Senate Summary | January 2020

If you missed the Academic Senate meeting on Jan. 6, 2020, or need a refresher, then keep reading for the highlights from the meeting. For more information on the Academic Senate, click here.

Debate Calendar

Moving Expense Policy revision

Interim Associate Vice President of Financial and Business Services Laura Howat, Deputy Chief HR Officer Wendy Petersen and Payroll Associate Director Susie Bird presented on the deletion of Policy 3-032: Reimbursement of Payment of Moving Expenses, and the replacement of the policy with guidelines attached to Policy 5-403: Additional Compensation and Overload Policy.

They propose to delete from the University Regulations Library existing Policy 3-032, which has become obsolete as a result of changes made in federal law. The changes to federal law resulted in the university implementing a new process for departments assisting new employees with expenses of relocation. The new process is administered by Financial and Business Services and Human Resources, and details of the process will be described in detail in a guidance document which is being attached under Policy 5-403.

The Senate voted to approve the revision.

Veteran Studies Certificate

Dr. Paul Morgan, director of the Veterans Support Center, and Dr. Martha Bradley-Evans, senior associate vice president of Academic Affairs and dean of Undergraduate Studies proposed a Veterans Studies Certificate.

Many veterans face emotional and physical challenges or feel misunderstood by those who have not served in the military. The proposed Veterans Studies certificate will provide students with foundational knowledge to enable them to better serve or relate to veterans in our communities, workplaces, and care facilities. The certificate comprises 24 credit hours (eight courses, including a capstone) in four themes: Government & National Security; History of War & Violent Conflict; Social/Ethical Aspect of War; and Social & Health Topics. The certificate supports the University’s mission of “preparing students from diverse backgrounds for lives of impact as leaders and citizens” and to “engage local and global communities to promote education, health, and quality of life” by preparing students to work with any of the 18.2 million veterans. The certificate will be one of only four in the nation, and it can be implemented at no additional cost to the university.

The Senate approved the proposal.

Name change of Graduate Certificate in Big Data to Data Science

This certificate established in 2014 serves graduate students in non-computer science disciplines who wish to gain relevant experience in advanced data science techniques, as well as community members (e.g., software engineers) aiming to retool their expertise towards these topics. It requires graduate courses in machine learning, databases, data mining, and visualization which are live-streamed and moving towards being fully online. The nomenclature for this domain has shifted since 2014, and settled on the term data science. So aligning with the School of Computing’s new undergraduate and its graduate degrees, as well as other efforts on campus, we seek to change the name of this certificate.

The Senate approved the change.

Interdisciplinary Certificate in Pacific Island Studies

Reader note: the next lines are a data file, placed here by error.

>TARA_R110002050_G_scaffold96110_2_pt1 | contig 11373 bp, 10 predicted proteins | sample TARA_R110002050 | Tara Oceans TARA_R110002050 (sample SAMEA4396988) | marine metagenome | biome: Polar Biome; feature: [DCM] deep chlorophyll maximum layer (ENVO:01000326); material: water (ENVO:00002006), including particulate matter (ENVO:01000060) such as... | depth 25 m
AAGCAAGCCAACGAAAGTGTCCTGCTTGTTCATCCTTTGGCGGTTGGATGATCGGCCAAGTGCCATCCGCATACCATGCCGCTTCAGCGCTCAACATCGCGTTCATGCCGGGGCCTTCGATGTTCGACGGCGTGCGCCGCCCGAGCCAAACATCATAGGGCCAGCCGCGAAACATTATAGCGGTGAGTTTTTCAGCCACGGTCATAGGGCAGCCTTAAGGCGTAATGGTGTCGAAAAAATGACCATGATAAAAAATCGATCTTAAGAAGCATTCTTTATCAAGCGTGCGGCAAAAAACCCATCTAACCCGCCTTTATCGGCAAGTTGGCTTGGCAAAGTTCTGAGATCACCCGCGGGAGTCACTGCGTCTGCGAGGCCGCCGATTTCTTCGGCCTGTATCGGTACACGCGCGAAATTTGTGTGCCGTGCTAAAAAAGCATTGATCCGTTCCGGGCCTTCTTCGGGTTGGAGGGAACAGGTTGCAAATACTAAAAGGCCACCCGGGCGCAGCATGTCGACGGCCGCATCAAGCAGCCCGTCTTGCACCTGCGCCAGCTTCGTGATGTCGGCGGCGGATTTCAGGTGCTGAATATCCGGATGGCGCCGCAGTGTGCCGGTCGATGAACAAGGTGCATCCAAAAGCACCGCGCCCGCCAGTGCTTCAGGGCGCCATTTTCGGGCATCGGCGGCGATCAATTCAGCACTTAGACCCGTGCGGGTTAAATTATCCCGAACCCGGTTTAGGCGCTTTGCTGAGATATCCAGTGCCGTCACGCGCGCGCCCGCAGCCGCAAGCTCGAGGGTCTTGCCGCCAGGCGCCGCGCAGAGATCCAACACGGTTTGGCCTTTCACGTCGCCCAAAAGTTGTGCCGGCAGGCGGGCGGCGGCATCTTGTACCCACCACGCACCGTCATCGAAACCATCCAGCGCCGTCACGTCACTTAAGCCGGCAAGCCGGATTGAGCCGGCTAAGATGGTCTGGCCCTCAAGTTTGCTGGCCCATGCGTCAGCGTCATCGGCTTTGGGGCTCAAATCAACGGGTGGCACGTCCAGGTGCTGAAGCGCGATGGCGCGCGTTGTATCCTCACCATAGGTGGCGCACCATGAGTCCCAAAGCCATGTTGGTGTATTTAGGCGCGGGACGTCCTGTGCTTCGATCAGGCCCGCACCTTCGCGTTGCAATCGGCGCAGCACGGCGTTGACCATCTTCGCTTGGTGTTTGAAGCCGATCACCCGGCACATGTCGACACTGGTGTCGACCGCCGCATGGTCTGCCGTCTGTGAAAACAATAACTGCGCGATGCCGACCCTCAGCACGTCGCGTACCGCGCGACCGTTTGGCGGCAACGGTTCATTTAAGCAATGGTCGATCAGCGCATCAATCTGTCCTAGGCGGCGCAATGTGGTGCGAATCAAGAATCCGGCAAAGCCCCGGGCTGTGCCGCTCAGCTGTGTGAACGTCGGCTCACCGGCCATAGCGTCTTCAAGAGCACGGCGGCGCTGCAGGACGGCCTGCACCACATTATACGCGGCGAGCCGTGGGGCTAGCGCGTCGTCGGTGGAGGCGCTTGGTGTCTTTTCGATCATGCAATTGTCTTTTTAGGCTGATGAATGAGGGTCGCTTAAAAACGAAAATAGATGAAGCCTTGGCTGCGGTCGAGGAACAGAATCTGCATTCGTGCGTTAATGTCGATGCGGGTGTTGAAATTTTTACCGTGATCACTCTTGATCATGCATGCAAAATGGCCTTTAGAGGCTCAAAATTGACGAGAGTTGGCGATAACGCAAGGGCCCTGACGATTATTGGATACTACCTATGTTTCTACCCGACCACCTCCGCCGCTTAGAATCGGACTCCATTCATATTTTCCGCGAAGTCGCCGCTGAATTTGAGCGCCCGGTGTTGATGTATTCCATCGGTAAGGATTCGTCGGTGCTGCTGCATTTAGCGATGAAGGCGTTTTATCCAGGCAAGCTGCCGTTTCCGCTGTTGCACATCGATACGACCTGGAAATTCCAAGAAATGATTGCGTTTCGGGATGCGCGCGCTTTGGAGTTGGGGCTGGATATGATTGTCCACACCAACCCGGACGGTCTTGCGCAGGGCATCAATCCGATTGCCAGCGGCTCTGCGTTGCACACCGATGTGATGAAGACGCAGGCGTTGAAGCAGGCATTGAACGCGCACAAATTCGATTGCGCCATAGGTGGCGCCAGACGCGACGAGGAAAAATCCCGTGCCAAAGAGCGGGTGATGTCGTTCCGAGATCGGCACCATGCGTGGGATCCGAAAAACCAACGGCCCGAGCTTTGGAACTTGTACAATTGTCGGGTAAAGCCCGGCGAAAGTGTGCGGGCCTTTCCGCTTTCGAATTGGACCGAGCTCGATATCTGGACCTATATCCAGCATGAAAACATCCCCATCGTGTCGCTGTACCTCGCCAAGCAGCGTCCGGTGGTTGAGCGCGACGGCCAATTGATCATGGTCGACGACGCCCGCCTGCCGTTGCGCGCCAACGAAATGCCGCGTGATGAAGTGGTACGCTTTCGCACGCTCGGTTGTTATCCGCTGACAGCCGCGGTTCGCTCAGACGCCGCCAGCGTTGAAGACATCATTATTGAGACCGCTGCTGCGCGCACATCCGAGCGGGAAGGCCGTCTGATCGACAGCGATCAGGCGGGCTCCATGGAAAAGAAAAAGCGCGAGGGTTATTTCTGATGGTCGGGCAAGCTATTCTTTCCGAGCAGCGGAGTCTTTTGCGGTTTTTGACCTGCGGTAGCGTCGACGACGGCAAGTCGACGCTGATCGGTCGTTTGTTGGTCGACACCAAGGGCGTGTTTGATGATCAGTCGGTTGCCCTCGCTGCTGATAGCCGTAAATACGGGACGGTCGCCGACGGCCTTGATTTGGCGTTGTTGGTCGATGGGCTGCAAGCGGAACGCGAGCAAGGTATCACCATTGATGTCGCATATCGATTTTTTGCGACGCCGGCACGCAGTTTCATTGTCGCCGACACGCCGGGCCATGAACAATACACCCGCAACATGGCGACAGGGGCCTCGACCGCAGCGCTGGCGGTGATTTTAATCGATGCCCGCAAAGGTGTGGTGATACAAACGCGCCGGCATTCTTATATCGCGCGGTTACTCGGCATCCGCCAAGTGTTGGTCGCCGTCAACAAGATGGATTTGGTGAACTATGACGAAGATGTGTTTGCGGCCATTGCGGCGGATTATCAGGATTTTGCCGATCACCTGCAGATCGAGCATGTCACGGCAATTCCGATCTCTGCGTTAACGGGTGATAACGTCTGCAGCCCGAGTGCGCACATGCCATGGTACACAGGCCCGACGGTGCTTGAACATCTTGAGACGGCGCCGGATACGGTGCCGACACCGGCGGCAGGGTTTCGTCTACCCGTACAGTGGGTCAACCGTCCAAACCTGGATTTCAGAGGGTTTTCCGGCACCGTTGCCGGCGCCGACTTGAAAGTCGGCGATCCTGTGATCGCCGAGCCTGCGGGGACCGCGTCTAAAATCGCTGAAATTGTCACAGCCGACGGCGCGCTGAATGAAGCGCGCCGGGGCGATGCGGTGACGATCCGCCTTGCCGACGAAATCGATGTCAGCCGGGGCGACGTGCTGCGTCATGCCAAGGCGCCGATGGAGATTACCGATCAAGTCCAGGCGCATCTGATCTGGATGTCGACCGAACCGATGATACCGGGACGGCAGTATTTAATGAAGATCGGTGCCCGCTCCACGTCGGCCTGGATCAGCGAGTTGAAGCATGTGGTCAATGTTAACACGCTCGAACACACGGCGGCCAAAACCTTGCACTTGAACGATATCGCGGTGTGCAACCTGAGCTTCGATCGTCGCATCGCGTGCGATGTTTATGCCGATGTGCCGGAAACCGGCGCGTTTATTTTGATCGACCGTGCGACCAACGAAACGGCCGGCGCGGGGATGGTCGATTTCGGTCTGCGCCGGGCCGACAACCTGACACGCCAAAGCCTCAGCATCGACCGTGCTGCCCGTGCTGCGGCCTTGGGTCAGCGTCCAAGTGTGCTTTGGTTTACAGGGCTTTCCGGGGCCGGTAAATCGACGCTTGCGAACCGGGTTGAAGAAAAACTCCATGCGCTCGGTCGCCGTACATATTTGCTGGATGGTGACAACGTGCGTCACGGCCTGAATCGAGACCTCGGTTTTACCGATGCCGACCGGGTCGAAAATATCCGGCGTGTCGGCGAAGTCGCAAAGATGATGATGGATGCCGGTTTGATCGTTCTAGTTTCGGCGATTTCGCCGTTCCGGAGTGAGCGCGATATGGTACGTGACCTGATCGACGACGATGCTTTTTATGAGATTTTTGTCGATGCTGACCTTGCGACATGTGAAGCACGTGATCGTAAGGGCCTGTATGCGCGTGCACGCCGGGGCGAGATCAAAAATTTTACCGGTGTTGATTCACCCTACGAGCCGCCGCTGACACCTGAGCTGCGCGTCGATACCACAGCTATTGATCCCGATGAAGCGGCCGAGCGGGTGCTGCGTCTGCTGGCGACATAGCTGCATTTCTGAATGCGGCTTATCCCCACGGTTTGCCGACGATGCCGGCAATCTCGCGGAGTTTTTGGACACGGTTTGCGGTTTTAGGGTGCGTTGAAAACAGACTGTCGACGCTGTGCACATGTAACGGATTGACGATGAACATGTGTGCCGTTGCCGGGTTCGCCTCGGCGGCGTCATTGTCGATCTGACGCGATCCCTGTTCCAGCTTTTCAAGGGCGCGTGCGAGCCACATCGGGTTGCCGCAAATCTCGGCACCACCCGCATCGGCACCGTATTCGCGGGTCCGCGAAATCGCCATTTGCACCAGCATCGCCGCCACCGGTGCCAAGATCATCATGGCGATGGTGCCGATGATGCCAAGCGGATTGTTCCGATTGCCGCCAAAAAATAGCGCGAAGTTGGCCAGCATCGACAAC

Hokulani K. Aikau proposed an Interdisciplinary Certificate in Pacific Island Studies.

The School for Cultural and Social Transformation seeks to create a new undergraduate Interdisciplinary Certificate in Pacific Islands (PI) Studies, effective Fall 2020, open to all majors.  The Certificate will provide formal recognition of concentrated coursework and proficiency in the geography, history, culture, politics, and contemporary concerns of the Indigenous Pacific and the global Pacific Islander diaspora. This 18 credit undergraduate certificate is comprised of three courses (9 credit hours) offered by the two Divisions within the School for Cultural and Social Transformation and three courses (9 credit hours) taught by affiliated colleges and departments. The Certificate sets a foundation for further development and expansion of the field of Pacific Islands Studies, while also providing students with opportunities to engage with local communities and global forces. It also supports the U's commitments to student success and engagement, diversity and community.

The Senate approved the proposal.

Name change of MST in Computational Science to MST in Computational and Data Science

Ray J. Hoobler proposed a name change of the MST in Computational Science to MST in Computational and Data Science.

Developing mathematical models, employing numerical methods, and using data visualization has become increasingly important for a variety of businesses and industries. The Computational Science degree program incorporates coursework from different mathematical and computer science disciplines to reflect the breadth of computational and data science employed by scientists and engineers to solve real-world problems.

The Master of Science and Technology (MST) degree in Computational Science is part of the Professional Master of Science and Technology (PMST) program. The degree was approved in 2002 and enrolled its first students in 2003. The PMST program currently has five programs: Biotechnology, Computational Science, Earth Resource Management, Environmental Science, and Science Instrumentation. This name change will allow the PMST program to more effectively attract scientists and engineers who are looking to expand their knowledge and develop the skills needed to work in the broad field of data science.

The Senate approved the change.